The active restoration seen in the background and foreground is bulldozing to regrade the perched sediment veneers back to more stable slope angles.  A small side channel has also been regraded to restore the hydrology, and enable establishment of a permanent plant cover.  Seeding and planting will occur in fall 2012 and spring 2013.  The photo also shows where the company has placed logs salvaged from the reservoir.  Logs were recently placed both horizontally and vertically on the slope, to provide sites for plant germination, shading, colonization by invertebrates, and habitat for cavity nesting birds.  

As a final note… just as PacifiCorp is successfully using very old cable logging technology and local knowledge to accomplish important aspects of the dam removal, it will be vital to use established, time-tested revegetation methods and plant materials for regenerating the forests that once occupied the slopes around the canyon.   Local foresters, natural resource specialists and nurserymen have, for the past 50 years, developed proven methods of reestablishing forests… something that is vital to addressing weed colonization, soil erosion, river sedimentation, loss of stream shade, and insufficient large wood recruitment for fish habitat.  To ensure restoration success, it will be important for the company to put high emphasis on establishing the climax forest vegetation types as quickly as possible, which is something the old-timers found a good method of doing.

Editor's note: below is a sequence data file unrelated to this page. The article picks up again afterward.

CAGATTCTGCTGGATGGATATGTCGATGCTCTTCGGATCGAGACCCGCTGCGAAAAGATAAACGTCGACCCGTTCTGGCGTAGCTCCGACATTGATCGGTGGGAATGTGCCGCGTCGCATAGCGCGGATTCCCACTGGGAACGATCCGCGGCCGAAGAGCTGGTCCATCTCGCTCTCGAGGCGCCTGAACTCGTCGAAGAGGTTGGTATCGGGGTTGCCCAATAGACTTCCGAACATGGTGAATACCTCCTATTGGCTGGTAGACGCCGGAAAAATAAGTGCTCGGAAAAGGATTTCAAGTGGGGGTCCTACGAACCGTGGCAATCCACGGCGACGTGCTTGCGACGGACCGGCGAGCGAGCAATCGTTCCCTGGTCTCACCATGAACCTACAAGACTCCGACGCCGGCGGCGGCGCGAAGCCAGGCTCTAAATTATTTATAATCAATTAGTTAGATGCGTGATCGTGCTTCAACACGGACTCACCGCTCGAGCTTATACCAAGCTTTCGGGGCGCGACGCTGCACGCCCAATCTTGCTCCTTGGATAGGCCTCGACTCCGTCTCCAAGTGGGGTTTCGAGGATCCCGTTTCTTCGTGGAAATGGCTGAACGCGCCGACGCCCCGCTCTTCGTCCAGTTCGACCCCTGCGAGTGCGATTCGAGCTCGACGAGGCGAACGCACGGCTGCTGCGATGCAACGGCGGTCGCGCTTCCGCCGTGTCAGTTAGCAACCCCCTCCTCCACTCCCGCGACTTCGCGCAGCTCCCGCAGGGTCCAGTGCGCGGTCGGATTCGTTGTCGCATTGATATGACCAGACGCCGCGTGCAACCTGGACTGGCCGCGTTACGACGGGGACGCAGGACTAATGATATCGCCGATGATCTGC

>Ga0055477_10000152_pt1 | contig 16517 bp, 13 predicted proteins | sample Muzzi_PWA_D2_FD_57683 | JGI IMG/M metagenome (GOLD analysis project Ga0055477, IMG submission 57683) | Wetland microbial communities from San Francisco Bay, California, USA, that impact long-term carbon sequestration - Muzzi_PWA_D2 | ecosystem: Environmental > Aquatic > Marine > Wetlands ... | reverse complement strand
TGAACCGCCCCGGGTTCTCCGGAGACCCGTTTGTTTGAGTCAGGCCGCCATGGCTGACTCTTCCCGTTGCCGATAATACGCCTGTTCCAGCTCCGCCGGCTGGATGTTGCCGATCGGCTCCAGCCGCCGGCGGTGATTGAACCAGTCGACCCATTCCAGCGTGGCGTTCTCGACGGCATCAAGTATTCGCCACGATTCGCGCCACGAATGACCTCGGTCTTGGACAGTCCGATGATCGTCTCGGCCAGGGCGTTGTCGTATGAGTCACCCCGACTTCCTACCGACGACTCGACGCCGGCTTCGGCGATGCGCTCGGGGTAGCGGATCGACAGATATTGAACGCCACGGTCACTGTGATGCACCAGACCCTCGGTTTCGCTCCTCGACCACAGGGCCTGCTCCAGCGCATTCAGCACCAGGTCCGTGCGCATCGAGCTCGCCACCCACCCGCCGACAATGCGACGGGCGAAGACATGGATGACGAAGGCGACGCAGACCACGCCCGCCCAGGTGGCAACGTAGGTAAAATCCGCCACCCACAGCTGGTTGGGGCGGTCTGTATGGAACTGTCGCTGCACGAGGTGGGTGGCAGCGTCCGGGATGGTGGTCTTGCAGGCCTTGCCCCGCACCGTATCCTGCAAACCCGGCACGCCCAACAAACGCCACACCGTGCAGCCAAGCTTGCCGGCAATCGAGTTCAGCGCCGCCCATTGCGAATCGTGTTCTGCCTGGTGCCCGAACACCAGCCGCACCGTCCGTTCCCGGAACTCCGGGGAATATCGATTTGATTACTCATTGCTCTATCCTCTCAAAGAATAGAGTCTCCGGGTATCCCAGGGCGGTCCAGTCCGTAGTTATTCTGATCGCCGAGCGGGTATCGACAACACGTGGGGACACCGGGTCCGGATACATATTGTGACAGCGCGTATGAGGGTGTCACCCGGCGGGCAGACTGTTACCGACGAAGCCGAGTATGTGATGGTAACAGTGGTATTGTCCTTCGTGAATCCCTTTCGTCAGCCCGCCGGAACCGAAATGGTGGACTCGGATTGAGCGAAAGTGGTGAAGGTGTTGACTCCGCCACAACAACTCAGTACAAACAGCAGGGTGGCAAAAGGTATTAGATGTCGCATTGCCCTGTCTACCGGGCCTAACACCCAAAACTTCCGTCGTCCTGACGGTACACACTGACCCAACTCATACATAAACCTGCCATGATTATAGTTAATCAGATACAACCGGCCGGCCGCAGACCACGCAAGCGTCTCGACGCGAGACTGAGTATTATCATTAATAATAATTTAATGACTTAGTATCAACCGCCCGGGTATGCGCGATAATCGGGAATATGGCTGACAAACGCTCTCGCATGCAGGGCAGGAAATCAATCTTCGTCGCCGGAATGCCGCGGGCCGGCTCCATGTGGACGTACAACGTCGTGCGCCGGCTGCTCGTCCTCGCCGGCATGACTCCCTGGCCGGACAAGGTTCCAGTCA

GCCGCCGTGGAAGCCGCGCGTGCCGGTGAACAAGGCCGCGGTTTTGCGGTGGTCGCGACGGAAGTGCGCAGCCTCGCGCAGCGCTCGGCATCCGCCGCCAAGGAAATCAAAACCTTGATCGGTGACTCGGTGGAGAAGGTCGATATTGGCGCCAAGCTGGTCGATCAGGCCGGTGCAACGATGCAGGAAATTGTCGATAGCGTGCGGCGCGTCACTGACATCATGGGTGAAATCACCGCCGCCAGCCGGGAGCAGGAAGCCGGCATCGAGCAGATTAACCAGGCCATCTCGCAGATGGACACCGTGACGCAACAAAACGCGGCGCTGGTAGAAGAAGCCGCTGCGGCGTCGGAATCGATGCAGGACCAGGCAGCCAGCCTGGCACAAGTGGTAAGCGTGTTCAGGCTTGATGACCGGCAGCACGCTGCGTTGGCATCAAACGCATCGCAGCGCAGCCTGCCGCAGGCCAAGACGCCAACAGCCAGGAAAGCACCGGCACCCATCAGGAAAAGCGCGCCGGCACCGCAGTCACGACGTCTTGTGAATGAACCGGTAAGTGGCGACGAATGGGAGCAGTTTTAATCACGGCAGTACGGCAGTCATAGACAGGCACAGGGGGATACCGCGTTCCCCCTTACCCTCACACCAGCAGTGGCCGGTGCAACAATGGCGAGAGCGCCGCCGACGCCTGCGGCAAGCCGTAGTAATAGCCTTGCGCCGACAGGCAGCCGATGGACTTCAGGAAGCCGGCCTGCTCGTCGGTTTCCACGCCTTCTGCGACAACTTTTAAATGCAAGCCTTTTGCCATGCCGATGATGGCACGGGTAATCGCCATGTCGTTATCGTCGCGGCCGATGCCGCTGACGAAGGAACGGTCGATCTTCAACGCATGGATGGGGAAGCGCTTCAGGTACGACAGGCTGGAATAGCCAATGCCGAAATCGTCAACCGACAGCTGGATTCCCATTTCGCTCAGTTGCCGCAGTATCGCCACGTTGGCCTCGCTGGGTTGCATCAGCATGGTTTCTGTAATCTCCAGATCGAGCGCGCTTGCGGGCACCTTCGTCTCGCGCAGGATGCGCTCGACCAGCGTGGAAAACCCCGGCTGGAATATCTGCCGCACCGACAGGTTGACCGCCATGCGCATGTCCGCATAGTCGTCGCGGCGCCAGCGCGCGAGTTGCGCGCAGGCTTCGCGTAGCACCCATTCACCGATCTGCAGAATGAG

Condit Dam History – Part 2

Before hydropower, irrigation diversions and commercial rafting, the main commercial use of the White Salmon (and surrounding rivers of the Columbia River Gorge) was for transporting logs harvested along the river corridor.  Several “splash dams” were constructed, as far north as the Trout Lake valley.  When collapsed, these dams would create surges of water large enough to carry logs downriver to mill off-load sites.  Logging and farming were mainstays of the pioneer White Salmon valley economy, as they are to a large degree today.

The scene shifted in 1910 with publication of a US Geological Survey professional paper, which reported on the department’s field assessment of the hydroelectric generating potential of the White Salmon, Little White Salmon, Klickitat and Lewis river basins.  That study by John C. Stevens (Water Supply Paper 253) concluded that the basins with the highest production potentials were the Klickitat, followed by the White Salmon and Lewis.    Concurrently, Herbert and Mortimer Fleishhacker of San Francisco were seeking ways to power their Crown Willamette Paper Mill in Camas, WA.  Harnessing the White Salmon via another of their financial interests, the Northwestern Electric Company, became a possible mode.

Condit Dam History – Part 1

When looking back over the human history that surrounds the White Salmon River and Condit Dam, it is easy to forget that the lower river had been used for thousands of years by Klickitat people (and their predecessors) for harvesting salmon, steelhead and perhaps Pacific lamprey.  Some historians have estimated the native American population at Nakipanic (the village site at Husum Falls, now Husum) was several hundred.  Given that, there were more people living in the Husum town center before 1855 (date of the Yakima Treaty) than there are today.  This concentration of people lends strong support to the presence of a large and vibrant community before homesteading… perhaps more vibrant than today’s.  While construction of Condit Dam in 1913 spelled the certain end of the fishery above river mile 3.2 (i.e., Condit Dam), it’s likely that the 1855 treaty that resulted in translocation of people north to the Yakama reservation, spelled the real end of the fishery and an early way of life on the White Salmon.  The photo at left (taken from Williams “Guardians of the Columbia”, 1912), shows Jacob Hunt, who was born and lived his life in Nakipanic.